New Zealand banks approved three times as many mortgages for investors as they did for first home-buyers over the past year, Reserve Bank figures show.
The Labour Party says the disparity in lending is further evidence that Auckland’s housing market has become a ‘speculators’ paradise’.
Mortgage lenders say speculator activity is growing rapidly ahead of October rule changes – which will require investors to pay larger deposits on residential property.
The Reserve Bank’s lending data showed that in the first half of this year banks approved 31,123 home loans for investors and 9,890 for first-home buyers.
The average loan size was also larger for investors.
Auckland housing is like a drunken crowd.
Markets are crowds and behave like crowds. Both are simply collections of people in one form or other and as such – markets and crowds can have great wisdom or be completely irrational. The psychology of crowds and markets are similar and both are equally unpredictable and near difficult to control.
The behaviour of the Auckland housing market is starting to resemble a crowd gone rowdy and riotous – not too different from a few hundred teenagers on a Coromandel beach on New Year’s Eve. It may not be at the drunken bottle-throwing stage yet – but by all appearances one more step and it’s out of control.
At the moment we have two sides each trying to lead the property market crowd in different directions. On the one side we have the Reserve Bank and some others trying to get everyone to go home by shouting rather ineffectually through their bullhorns – on the other, property investors and other interested parties are still handing out the liquor. Like partying teenagers the property revellers ignore one side (no matter what sense it talks) – and listen only to the other.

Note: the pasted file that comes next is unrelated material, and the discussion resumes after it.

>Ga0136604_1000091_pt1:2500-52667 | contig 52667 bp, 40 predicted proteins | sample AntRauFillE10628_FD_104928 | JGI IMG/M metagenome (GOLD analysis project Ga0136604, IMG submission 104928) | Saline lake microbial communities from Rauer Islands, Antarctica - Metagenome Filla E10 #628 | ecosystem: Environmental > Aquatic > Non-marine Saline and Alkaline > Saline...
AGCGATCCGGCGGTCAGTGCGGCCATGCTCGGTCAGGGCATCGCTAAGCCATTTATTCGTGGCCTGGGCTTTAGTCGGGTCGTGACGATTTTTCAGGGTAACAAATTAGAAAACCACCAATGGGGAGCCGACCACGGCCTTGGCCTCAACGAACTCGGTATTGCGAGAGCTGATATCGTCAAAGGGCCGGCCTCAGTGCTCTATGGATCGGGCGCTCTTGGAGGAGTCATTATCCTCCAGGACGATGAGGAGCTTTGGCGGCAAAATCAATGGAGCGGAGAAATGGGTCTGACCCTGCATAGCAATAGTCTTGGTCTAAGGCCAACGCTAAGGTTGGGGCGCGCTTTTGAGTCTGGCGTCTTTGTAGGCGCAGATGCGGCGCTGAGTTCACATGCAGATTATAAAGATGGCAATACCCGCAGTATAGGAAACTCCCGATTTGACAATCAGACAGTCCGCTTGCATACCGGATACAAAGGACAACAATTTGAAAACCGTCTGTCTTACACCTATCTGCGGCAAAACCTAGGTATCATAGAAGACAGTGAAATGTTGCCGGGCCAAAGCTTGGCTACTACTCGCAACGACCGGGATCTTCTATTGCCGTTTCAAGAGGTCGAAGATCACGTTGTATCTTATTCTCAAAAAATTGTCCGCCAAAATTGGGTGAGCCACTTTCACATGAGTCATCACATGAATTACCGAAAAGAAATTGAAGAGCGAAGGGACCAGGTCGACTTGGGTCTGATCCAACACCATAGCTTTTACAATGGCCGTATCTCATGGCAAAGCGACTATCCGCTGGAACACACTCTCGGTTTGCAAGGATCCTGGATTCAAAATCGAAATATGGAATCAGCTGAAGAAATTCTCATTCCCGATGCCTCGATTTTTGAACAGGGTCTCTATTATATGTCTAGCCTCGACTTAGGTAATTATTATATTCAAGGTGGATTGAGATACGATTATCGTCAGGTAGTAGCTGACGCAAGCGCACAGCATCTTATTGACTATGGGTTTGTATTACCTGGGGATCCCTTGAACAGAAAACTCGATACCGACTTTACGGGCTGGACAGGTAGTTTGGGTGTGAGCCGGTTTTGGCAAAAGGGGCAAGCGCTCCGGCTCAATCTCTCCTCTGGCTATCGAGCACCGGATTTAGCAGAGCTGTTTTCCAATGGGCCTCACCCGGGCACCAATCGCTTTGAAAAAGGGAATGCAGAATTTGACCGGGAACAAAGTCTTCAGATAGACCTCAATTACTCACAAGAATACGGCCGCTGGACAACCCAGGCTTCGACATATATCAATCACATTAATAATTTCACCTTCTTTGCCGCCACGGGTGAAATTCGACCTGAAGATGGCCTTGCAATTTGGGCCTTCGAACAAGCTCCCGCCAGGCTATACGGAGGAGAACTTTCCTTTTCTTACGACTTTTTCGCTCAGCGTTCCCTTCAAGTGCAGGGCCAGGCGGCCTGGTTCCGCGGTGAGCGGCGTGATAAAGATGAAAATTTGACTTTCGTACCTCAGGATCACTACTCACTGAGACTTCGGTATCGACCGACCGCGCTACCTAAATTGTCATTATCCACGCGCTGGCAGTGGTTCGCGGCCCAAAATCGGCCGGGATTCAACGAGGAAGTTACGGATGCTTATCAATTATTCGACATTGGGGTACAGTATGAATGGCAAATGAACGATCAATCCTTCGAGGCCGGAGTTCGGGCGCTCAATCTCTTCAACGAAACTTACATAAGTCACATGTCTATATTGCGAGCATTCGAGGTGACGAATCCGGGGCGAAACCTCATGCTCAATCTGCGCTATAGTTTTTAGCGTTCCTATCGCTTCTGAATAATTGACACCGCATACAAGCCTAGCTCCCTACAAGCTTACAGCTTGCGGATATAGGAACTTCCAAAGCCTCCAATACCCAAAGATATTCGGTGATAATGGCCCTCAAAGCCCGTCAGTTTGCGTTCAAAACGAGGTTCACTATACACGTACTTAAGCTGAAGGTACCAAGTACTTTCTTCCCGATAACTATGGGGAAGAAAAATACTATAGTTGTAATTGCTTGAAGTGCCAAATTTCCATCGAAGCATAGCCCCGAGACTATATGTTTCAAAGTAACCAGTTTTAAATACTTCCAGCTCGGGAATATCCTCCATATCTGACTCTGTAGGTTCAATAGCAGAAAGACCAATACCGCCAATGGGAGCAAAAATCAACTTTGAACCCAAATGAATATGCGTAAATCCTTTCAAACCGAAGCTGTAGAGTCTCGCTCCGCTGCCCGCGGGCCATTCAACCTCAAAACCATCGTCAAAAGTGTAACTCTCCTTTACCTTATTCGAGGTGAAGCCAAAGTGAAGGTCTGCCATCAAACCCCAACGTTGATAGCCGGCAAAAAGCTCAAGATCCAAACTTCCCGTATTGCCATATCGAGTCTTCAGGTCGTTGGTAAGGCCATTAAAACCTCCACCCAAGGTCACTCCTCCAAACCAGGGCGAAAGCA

However we know how fickle crowds (and markets) can be – they can turn on a dime. Whether this party ends in a quiet dispersal with mild headaches in the morning – or in carnage – is unknown at this stage. Nevertheless with every passing month – the risk of a crashing bashing end becomes greater.
Crowds of all kinds become extreme because they work on social approval: when one person throws a bottle it is OK for others to do so; one person paying $1m for a small dilapidated shack justifies others to do the same. We are comfortable with dangerous behaviour because it is validated by others.